I’ve always been interested in the more subtle forms of press censorship, in particular the gatekeeping role played by local newspapers. The photo above accompanies an Associated Press story by Rob Gillies entitled “Critics: Canada’s Oil Boom an Environmental Bust”. I came across the story at the Seattle Times website this morning, and that picture just about made me lose my breakfast. It’s about the mad, earth-scarring dash to find and process oil from shale.
The power of the photograph (and, btw, I would really like to have Mr. Mac Mahon’s permission to post the photograph here, and even called AP in Washington, but couldn’t get in touch with anyone, and, besides, this is kinda of a “media studies” posting, so the copyright thing gets a little hazy, and that’s my story and I’m sticking to it)…oh yeah, back to what I was saying. The power of the photograph made me wonder how many newspapers across the country were running this story.
I did a little Google News check (admittedly, far from conclusive) combined with a back-and-forth search of individual papers via newsvoyager.com. Tons of newspapers around the country are posting the story. But two things are kinda interesting…
1. Many newspapers, at least online, aren’t posting the photograph along with the story.
2. In the Intermountain West of the United States, where the oil shale boom matters most, few newspapers are posting the story at all. I found three so far (readers are encouraged to look and find more): the Denver Post, Las Cruces Sun-News, and Provo, Utah Daily Herald.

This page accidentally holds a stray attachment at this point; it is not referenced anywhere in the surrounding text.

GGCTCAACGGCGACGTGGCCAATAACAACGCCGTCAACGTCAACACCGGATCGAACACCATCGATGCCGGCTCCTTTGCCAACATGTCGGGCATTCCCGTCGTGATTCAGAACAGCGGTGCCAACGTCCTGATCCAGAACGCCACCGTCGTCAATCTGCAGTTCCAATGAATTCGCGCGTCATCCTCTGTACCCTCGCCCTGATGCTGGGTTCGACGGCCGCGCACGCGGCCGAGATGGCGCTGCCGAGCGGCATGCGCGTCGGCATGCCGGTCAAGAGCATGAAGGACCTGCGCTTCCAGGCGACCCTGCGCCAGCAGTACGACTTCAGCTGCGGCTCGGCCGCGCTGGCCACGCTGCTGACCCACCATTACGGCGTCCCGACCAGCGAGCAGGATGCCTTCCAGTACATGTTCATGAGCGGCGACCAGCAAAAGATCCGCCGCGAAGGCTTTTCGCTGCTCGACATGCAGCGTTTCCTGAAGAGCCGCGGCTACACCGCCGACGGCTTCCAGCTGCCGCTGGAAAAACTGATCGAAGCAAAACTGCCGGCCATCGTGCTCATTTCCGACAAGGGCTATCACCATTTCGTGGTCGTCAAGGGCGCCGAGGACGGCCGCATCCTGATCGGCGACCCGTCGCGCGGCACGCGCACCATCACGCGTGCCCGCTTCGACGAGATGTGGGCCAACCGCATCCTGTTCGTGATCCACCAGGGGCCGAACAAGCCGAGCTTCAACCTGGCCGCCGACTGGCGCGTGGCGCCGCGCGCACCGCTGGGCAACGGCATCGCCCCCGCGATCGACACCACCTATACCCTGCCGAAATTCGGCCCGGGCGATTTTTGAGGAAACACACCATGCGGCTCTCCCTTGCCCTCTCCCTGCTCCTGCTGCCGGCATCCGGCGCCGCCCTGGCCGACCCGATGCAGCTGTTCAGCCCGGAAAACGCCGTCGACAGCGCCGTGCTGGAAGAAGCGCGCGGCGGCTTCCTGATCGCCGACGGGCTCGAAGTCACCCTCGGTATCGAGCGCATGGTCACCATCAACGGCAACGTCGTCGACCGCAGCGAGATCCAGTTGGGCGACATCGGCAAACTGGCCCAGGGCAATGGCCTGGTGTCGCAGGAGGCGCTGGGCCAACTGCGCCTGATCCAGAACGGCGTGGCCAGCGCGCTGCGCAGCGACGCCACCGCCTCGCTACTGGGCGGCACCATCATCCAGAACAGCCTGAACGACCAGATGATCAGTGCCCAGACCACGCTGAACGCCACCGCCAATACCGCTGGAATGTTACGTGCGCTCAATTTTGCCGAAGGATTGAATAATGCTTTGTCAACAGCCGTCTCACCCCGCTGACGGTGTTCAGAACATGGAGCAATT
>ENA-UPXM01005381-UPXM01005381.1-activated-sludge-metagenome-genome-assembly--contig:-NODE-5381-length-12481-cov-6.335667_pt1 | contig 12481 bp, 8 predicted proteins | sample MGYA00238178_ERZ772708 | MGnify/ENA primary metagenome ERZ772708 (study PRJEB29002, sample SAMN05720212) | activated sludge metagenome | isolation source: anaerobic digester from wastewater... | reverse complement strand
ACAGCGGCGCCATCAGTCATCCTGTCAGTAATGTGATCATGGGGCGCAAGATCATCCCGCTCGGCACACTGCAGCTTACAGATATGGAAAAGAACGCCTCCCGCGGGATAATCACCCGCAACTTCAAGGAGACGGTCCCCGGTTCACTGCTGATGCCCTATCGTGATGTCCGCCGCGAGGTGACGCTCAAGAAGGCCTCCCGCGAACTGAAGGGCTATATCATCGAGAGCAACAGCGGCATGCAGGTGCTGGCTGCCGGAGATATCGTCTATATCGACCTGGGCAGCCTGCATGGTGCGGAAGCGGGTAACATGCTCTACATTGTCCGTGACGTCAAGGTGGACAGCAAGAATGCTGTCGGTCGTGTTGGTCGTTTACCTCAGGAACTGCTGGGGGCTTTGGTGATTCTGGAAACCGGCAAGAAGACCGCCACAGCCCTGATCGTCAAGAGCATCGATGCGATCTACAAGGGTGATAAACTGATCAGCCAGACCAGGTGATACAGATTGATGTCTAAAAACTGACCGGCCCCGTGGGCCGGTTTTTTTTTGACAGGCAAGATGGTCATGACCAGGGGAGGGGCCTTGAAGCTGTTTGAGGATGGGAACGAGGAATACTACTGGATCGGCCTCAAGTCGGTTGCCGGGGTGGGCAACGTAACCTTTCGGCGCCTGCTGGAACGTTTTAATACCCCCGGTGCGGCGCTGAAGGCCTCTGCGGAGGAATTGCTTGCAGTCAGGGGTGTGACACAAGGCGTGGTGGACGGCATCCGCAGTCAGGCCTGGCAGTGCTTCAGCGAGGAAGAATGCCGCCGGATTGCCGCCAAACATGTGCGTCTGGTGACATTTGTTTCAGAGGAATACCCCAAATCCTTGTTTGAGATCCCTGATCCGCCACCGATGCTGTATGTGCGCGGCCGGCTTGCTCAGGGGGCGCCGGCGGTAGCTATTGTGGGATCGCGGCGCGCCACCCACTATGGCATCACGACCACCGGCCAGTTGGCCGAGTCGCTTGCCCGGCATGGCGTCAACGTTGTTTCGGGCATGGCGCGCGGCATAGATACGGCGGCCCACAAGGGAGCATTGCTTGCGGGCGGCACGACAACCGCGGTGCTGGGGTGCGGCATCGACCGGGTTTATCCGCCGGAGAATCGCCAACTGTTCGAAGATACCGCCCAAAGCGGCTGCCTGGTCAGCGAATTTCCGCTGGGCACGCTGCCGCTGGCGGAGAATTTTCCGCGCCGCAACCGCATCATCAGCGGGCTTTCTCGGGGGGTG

For instance, I can’t find the story at all on the Albuquerque Journal website (and I know you’re laughing out loud right now and saying “well Hell, that’s not surprising..nobody can find anything on that website!). Well, I looked all I could and got nothing. I also looked at papers in Missoula, Bozeman, Billings, Casper, and Laramie, and didn’t find a thing.
Well…what do all these flimsy “facts” mean? That’s there some sort of vast oil & gas developer conspiracy going on that directly/indirectly leads local news organizations to avoid negative stories about oil shale, and squashes dissemination of provocative photos that show how destructive oil shale can be to Mother Earth?
Uh….yeah. That’s what it means…at least to me. Your conspiracy mileage may vary.
More generally, I would humbly suggest that we, as a people and as “bloggers” do some systematic investigations of the more subtle forms of self-imposed press censorship. I realize that the age of the local newspaper is largely over. One can already almost literally smell the nitial stages of decomposition in the near-corpse that is the Albuquerque Journal, for instance.
Still, we need to do a better job of analyzing how the news is being neatly packaged for our consumption, more now than ever as the number of news outlets dwindle. One can’t have watched the Beijing Olympics and avoided at least a passing thought about the Chinese government’s stifling of information. One wonders how close we already are to the Chinese situation here, and how much closer we might get to that in a world seen by our leaders as one big counter-insurgency battleground and a shrinking independent media.
P.S.: And I wonder what the impact of the photo above might have on public policy discussion of oil shale exploration if it were shown on every TV newscast in the country at least once. No, it wouldn’t be equivalent to the Tienanmen Square “guy in front of tank shot”…but it would have an impact.